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Caltech Nobel Laureate Frances Arnold Retracts Paper: ‘Not Reproducible’

Green New Deal: research on the harmful effects of carbon dioxide also ‘not reproducible’

By Lloyd Billingsley, January 8, 2020 6:21 am

‘Science that touches on political agendas has contributed more than its share of problems to the irreproducibility crisis.’

 

“I am totally bummed to announce that we have retracted last year’s paper on enzymatic synthesis of beta-lactams.”

That was a tweet from Nobel laureate Frances Arnold, the Linus Pauling Professor of Chemical Engineering, Bioengineering and Biochemistry at the California Institute of Technology. Professor Arnold published the paper in the prestigious journal Science but last week retracted it because “the work has not been reproducible.” A Princeton grad who earned her PhD at the University of California, Arnold understands the realities of science.

To be legitimate, a scientific study must be reproducible because replication allows examination of the data and the possibility of different conclusions. If the study is not reproducible, it is not really science at all. True to form, Arnold’s withdrawal of the paper drew praise in the scientific community.

“Seeing a Nobel laureate tweet about a paper retraction teaches how important it is for a scientist to be honest about their data,” tweeted Anmol Kilkarni. He holds 14 technology patents and earned a PhD in electrical engineering from the University of Washington.

Lee Cronin, professor of chemistry at the University of Glasgow, wrote that “science should be a process, not winner takes all whatever the cost.” As it happens, reproducibility is now in a state of crisis.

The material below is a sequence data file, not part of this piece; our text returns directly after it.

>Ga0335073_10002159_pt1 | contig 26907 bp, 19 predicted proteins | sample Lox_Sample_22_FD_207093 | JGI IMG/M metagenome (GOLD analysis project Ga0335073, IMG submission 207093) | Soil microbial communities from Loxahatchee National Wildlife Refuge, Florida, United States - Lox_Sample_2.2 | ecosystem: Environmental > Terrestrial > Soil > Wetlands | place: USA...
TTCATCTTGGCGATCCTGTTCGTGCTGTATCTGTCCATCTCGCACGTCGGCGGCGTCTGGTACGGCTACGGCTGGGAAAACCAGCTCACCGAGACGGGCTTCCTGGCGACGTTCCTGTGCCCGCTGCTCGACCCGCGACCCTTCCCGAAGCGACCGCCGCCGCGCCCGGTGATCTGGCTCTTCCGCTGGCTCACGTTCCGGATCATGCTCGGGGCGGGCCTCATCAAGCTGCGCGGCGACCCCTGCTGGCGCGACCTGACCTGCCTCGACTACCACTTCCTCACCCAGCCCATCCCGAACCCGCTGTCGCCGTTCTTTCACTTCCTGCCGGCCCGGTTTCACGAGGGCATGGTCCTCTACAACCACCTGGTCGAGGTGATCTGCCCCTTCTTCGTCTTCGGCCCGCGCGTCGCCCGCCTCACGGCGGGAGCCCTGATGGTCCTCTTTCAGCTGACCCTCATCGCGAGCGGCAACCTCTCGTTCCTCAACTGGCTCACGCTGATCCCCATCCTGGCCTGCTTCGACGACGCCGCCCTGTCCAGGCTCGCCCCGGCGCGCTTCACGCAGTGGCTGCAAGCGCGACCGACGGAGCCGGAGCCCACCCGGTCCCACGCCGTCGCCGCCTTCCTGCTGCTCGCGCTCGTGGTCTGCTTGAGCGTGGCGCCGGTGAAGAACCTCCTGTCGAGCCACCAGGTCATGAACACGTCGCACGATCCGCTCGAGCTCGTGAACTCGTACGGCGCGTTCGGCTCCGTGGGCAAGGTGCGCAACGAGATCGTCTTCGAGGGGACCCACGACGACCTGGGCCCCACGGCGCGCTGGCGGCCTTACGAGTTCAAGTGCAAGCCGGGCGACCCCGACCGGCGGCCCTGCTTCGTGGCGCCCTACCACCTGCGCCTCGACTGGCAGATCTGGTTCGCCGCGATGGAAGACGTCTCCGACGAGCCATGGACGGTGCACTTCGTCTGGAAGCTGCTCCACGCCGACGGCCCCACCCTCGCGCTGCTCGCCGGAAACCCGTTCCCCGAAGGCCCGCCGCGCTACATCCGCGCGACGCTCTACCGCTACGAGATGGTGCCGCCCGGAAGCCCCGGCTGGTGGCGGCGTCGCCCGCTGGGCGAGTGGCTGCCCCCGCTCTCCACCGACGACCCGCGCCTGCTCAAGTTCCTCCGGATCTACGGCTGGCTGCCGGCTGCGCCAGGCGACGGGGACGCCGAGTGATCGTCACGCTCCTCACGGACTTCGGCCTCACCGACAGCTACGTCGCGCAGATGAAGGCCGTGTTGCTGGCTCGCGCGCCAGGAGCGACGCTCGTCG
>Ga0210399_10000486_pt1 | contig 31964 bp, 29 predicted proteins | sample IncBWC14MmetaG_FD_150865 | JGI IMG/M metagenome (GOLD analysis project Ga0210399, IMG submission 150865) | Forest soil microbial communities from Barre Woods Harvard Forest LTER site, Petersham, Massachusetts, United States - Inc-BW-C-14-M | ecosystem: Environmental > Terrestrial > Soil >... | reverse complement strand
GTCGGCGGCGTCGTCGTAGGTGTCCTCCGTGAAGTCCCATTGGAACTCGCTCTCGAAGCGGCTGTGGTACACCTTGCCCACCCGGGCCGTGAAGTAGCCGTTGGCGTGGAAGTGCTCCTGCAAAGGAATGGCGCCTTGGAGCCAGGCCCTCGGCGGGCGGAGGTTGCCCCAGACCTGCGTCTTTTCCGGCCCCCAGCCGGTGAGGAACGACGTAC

“Science that touches on political agendas has contributed more than its share of problems to the irreproducibility crisis,” explains William Happer, emeritus professor of physics at Princeton and former director of energy research for the US Department of Energy. Happer notes that research on the harmful effects  of carbon dioxide was published by “scientists” in peer-reviewed journals, but “almost none of it is reproducible.” 

Happer was writing in The Irreproducibility Crisis of Modern Science: Cause, Consequences and the Road to Reform. As authors David Randall and Christopher Welser of the National Association of Scholars explain, “Most Americans don’t even know that the crisis exists.” On the other hand, Americans hear constant warnings about a crisis in climate, an existential threat.

On Monday, Assemblyman Rob Bonta proclaimed “science is telling us what to do,” as he announced the California Green New Deal Act. Bonta, a lawyer, warned of rising temperatures by the end of the century but offered no hard data that had been reproduced by others.

As Katy Grimes noted, Bonta’s Green New Deal bore similarities to the Green New Deal of New York Democrat Alexandria Ocasio-Cortez, whose campaign manager conceded it was really about gaining control of the economy. In similar style, California Democrats seek to deploy their Green New Deal to fight inequality, poverty, and racial injustice.

The California Democrats were quiet on cost estimates but Assemblyman Bonta said the Green New Deal Act would be “big and expensive,” with any cost justified. According to the Oakland Democrat, “when Congress goes to war, we don’t ask how much.”

Democrat presidential candidates signing on to the Green New Deal include Joe Biden, Cory Booker, Pete Buttigieg, Amy Klobuchar, Bernie Sanders, Tom Steyer, Elizabeth Warren, Marianne Williamson and Andrew Yang.

The presidential election is slated for November 3, 2020.

Lloyd Billingsley

Lloyd Billingsley is the author of Sexual Terrorist, about the Golden State Killer, and A Shut and Open Case, about a California murder trial prolonged by Proposition 57 and recent legislation. Lloyd is a fellow with the Independent Institute and his work has appeared in the Daily Caller, City Journal, Orange County Register, Wall Street Journal and many other publications. Bill of Writes: Dispatches from the Political Correctness Battlefield is a collection of his journalism.
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